As far as being cut off by the crew, no I’ve never had that happen nor have I seen it happen on one of my flights. That’s not something I aim for when I fly. While there have been a handful of times when I have overshot my targeted buzz, it has never reached the point of being a problem.

  5. Ooh so who was in 1K then?!

    I’d generally agree re the window but if the rest of the cabin is in darkness and the crew have requested too it seems a bit churlish to refuse.

    As for 1A, sounds like he should have been cut off earlier.

    How do you know they were all golds BTW?

  6. @MilesFromBlighty – it’s a shame I didn’t know you were on the flight, or I’d have come and said hello at a suitable point! Lots of BAEC FlyerTalk members on the flight, we might’ve been able to out-do 1A with guests if we’d all realised each other in time 😉

    @Alan The cabin wasn’t completely dark, as I had my blind open for much of the flight too! (Though I was in neither 1A nor 1K, before anyone asks!) The gentleman in 1K was an FT’er, and was very friendly whenever I chatted with him, though I didn’t ask him about his blind….

  7. While I don’t condone the rest of the behaviour, being pressured into closing a window is a huge bugbear of mine.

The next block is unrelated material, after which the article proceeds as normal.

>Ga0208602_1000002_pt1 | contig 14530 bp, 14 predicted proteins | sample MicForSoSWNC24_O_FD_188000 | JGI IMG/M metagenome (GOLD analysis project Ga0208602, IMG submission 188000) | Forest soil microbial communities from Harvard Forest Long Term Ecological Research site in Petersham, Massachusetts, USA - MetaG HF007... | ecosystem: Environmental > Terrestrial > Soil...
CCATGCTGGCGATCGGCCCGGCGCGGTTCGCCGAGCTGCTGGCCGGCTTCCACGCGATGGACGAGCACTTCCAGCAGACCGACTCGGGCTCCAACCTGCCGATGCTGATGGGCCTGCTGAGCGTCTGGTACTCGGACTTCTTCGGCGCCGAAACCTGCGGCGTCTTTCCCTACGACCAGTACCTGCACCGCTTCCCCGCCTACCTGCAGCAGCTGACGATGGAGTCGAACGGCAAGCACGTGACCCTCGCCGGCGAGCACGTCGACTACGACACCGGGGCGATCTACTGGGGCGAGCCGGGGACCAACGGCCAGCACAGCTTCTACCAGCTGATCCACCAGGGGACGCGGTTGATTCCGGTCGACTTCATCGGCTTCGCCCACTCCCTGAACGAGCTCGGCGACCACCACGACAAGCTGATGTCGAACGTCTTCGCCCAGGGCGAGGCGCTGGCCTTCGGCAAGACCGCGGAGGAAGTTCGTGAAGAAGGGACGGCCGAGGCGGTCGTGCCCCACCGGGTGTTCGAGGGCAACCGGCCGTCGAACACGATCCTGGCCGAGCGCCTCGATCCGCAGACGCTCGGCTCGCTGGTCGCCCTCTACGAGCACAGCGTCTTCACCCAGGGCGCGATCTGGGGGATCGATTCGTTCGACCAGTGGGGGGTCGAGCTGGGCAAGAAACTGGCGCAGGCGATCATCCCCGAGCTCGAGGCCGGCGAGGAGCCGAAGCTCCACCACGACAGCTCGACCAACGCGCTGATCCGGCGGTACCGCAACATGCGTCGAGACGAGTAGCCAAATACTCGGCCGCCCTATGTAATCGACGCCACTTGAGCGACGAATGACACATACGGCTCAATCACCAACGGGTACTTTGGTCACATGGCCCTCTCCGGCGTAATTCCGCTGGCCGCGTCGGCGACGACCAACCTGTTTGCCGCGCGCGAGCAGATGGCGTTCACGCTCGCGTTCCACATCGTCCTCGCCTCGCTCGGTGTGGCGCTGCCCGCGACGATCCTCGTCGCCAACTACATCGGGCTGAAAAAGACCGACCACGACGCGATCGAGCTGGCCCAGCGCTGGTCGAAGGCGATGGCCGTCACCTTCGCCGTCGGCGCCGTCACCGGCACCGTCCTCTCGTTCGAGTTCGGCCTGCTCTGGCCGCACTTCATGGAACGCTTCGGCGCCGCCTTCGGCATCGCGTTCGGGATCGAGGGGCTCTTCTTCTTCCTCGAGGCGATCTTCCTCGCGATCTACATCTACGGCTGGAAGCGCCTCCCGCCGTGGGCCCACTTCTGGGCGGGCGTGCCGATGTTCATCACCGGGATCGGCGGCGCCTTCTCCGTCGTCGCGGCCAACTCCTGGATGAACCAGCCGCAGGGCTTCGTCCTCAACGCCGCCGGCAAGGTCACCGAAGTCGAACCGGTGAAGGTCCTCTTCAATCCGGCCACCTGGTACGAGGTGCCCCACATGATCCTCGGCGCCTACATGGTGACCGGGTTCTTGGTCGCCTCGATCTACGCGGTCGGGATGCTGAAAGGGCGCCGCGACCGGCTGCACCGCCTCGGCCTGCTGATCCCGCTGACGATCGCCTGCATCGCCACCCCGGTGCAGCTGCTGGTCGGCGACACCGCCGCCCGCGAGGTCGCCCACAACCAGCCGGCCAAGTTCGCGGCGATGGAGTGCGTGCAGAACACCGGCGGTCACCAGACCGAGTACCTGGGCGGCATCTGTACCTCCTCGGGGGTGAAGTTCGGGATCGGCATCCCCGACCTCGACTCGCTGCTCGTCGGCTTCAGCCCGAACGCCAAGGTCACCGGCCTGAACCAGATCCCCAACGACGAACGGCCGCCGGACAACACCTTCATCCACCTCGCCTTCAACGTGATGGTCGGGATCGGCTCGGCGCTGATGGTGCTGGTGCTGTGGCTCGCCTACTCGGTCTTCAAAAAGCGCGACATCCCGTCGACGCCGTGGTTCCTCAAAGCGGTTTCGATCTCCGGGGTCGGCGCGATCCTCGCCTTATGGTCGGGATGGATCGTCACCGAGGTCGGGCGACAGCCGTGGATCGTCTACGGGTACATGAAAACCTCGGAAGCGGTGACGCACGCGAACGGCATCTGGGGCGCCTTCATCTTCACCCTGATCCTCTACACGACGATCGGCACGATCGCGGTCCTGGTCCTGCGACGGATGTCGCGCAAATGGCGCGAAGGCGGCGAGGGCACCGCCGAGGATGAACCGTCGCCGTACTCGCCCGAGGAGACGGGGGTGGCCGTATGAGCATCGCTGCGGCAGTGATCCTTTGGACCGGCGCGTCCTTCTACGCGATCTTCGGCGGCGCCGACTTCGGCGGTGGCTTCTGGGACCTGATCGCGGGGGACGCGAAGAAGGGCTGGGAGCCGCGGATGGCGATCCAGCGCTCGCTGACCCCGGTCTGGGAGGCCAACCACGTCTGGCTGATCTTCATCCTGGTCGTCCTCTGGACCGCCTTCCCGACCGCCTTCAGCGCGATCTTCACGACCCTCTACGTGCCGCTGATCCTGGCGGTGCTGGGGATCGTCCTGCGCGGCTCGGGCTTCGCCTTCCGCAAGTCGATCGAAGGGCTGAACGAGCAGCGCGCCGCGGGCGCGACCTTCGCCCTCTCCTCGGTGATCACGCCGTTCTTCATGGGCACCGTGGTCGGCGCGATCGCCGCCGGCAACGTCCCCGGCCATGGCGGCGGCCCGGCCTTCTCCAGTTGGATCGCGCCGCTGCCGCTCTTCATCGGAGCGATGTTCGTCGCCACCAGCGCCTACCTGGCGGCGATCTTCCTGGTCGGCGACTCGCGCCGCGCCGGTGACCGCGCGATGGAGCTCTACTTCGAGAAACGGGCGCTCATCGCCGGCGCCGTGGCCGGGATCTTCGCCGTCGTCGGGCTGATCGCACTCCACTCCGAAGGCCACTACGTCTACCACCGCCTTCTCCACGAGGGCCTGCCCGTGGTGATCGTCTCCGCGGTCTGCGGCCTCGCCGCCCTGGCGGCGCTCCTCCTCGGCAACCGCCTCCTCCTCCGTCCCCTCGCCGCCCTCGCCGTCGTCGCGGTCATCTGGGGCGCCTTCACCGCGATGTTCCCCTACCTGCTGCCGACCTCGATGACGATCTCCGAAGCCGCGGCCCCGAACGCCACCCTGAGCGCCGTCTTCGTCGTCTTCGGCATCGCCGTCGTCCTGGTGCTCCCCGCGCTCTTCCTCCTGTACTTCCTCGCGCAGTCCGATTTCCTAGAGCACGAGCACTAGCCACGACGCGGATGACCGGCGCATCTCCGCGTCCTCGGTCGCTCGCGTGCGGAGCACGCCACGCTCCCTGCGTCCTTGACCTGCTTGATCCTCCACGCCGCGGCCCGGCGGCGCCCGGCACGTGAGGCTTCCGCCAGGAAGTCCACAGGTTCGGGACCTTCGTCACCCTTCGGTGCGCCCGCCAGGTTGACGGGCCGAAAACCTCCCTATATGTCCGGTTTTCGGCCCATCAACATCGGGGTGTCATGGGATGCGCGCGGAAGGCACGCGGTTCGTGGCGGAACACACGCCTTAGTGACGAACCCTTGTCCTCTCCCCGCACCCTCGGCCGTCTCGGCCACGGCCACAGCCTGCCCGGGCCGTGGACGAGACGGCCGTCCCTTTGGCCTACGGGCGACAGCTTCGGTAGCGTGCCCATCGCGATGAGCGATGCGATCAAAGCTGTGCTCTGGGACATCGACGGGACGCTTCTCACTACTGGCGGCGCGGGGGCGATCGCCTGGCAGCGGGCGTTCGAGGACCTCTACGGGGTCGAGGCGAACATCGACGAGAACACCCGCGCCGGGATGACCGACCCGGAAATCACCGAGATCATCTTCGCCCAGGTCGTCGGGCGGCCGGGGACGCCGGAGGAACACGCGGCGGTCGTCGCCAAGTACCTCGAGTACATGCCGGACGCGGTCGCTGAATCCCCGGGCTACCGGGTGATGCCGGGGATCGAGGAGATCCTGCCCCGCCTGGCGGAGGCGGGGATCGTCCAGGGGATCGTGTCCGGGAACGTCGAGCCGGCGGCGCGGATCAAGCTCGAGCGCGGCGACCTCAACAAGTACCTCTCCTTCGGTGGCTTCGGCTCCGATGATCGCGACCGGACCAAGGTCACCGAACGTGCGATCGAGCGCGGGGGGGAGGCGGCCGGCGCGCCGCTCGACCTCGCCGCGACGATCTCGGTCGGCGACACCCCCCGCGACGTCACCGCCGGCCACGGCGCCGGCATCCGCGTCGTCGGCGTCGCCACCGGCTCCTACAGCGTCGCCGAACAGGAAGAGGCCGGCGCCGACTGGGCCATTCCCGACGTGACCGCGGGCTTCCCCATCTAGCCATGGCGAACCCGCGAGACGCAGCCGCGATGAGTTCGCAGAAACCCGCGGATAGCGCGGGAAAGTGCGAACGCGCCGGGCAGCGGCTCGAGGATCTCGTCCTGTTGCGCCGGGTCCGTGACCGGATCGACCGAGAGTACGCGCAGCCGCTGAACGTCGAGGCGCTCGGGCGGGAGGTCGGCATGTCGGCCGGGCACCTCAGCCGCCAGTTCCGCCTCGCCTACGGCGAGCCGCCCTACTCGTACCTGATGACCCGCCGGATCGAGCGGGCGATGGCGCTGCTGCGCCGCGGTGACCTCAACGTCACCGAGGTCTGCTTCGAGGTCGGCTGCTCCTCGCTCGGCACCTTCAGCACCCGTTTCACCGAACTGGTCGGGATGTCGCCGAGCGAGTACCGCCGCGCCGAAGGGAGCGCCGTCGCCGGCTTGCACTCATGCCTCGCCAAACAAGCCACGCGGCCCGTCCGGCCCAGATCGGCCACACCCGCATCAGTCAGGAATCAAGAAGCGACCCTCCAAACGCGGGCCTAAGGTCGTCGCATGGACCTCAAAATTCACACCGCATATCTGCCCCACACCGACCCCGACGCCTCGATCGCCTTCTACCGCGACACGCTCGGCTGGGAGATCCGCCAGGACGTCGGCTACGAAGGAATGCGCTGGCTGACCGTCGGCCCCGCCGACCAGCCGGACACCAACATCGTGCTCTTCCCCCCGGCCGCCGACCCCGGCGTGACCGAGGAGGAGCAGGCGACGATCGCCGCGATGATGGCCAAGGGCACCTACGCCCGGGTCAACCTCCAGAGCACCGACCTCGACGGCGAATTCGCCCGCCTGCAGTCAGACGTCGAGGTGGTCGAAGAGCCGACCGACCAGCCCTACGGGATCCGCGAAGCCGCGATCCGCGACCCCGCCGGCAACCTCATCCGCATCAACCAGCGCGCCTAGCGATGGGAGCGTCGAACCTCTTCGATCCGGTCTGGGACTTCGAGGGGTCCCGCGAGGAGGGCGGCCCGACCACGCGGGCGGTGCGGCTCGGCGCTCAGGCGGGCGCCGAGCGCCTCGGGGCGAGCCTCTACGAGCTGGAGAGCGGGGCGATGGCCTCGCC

It’s a Westbound DAYFLIGHT. It’s DAYTIME in London. It’s DAYTIME in New York. If I have a window seat, that window’s staying open.

    Want to nap? Use the eye-masks provided. I can’t magically get a sun and view machine out of the amenity kit.

  8. That sounds like it was an awful experience. I notice that you said at the beginning that there were four empty seats on the plane. What prevented you from requesting to be moved to one of those seats in order to disrance yourself from the windiw shade problem and the unruly inebriate passengers?

  9. @Mike – well we were well in to the flight by the time the drunk got really drunk. By then, I tend to look at the spare seat next to some other passengers as theirs and that invading it would be rude. Interestingly, I encountered Mr ‘No’ on another flight more recently, and he did the exact same thing. All windows closed except his!